Researcher: Aaron Morris
Many exciting research projects at Bournemouth University are conducted by students themselves. One such example is PhD student Aaron Morris’ study on the role of biodiversity in the spread of diseases, specifically the Buruli ulcer, in humans.
Biodiversity loss is perhaps the greatest and most unpredictable driving force of potential future ecological disasters, with wide ranging implications for ecosystem services. Whilst understudied, recent publications suggest it also plays a crucial role in the transmission and prevalence of diseases.
The PhD study carried out by Aaron Morris focuses on how changes in biodiversity are affecting the spread of an emerging bacterial infection in humans – the Buruli ulcer.
Buruli ulcer is a devastating disease, which affects thousands of people every year, mainly in developing countries, causing fatality or permanent disability. Whilst the route of transmission to humans remains unknown, there is strong evidence to suggest it is heavily linked to increases in agriculture and the loss of biodiversity in aquatic environments.
Aaron’s research looks to provide analysis of biodiversity in these environments to build up highly detailed accounts of variation in biodiversity and its relationship to the Buruli ulcer. This will potentially shed light on infection routes and enable the predictive modelling of areas at risk, aiding in the prevention of spreading.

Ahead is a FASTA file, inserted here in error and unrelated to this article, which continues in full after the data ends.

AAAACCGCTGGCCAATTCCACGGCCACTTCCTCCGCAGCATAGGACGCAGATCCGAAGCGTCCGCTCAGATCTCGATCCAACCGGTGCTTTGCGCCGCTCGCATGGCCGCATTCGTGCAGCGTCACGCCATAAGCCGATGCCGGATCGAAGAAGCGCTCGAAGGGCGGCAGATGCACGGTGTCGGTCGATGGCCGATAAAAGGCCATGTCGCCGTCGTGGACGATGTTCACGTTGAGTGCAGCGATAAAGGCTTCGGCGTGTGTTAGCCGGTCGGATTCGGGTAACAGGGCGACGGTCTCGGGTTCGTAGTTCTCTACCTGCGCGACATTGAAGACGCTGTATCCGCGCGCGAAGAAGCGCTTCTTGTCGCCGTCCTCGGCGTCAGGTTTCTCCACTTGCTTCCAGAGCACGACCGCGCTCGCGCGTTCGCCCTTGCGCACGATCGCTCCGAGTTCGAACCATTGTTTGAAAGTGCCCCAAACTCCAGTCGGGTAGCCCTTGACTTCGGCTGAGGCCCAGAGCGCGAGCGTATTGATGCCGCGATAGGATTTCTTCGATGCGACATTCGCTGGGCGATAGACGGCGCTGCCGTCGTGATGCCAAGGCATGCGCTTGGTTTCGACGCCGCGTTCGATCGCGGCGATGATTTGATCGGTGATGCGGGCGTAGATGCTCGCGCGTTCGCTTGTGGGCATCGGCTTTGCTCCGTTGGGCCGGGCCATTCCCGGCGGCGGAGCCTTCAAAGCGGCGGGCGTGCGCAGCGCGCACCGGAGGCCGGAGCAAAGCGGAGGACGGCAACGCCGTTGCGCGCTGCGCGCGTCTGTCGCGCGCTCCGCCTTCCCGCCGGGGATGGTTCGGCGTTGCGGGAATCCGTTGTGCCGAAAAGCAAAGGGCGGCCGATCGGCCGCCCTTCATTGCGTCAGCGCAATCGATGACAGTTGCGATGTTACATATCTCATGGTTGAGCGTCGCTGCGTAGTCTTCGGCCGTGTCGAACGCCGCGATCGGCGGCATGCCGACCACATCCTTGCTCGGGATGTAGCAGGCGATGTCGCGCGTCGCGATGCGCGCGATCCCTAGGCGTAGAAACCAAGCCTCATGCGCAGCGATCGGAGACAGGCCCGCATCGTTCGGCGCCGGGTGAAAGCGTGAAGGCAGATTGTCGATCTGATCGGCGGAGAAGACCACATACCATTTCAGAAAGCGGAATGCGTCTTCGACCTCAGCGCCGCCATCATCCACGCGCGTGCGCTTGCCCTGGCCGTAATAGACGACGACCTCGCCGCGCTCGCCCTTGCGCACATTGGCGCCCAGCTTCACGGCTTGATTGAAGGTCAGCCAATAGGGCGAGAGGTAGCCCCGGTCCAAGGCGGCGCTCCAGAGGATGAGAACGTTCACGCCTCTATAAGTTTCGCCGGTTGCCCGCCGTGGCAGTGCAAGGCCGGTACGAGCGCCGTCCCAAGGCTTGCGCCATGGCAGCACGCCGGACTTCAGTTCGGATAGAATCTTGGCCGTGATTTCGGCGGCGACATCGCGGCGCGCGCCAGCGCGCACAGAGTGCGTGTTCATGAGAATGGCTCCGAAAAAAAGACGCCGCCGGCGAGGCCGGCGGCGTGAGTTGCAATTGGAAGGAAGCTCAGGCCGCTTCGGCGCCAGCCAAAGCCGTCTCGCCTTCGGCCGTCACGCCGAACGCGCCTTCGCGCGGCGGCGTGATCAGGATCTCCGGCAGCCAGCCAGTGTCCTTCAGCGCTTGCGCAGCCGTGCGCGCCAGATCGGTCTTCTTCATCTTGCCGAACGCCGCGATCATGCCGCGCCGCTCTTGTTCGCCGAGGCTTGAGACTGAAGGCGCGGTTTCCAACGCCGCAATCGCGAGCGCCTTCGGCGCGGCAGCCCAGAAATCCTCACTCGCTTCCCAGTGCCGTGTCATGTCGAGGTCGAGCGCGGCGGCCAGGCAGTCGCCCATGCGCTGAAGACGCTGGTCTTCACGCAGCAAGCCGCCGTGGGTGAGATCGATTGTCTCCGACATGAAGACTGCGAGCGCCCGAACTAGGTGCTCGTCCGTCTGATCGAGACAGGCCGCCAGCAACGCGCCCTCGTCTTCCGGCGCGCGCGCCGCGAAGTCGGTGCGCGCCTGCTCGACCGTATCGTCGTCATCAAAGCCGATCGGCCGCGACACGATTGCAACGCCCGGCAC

Aaron is currently working on samples collected from a recent field trip to French Guiana in a bid to find an area where the bacteria are prevalent.
As well as this, work has begun analysing weather patterns and disease incidence in the hope that links can be created between biodiversity and the disease – helping to increase knowledge of the disease and hopefully pave the way for a study into the prevention of this disease in the future.
If you would like to follow Aaron’s progress with this study then regular updates are posted on the website: www.expeditionguiana.wordpress.com.